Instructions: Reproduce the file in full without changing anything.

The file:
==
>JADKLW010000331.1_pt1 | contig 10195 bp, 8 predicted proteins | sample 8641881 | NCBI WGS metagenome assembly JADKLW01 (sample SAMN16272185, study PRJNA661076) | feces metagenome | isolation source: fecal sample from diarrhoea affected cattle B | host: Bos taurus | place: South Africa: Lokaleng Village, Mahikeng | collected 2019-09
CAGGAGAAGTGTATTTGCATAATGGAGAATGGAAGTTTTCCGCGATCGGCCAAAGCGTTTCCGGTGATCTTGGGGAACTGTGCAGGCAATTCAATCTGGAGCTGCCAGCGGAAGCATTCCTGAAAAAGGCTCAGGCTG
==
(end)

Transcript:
>JADKLW010000331.1_pt1 | contig 10195 bp, 8 predicted proteins | sample 8641881 | NCBI WGS metagenome assembly JADKLW01 (sample SAMN16272185, study PRJNA661076) | feces metagenome | isolation source: fecal sample from diarrhoea affected cattle B | host: Bos taurus | place: South Africa: Lokaleng Village, Mahikeng | collected 2019-09
CAGGAGAAGTGTATTTGCATAATGGAGAATGGAAGTTTTCCGCGATCGGCCAAAGCGTTTCCGGTGATCTTGGGGAACTGTGCAGGCAATTCAATCTGGAGCTGCCAGCGGAAGCATTCCTGAAAAAGGCTCAGGCTG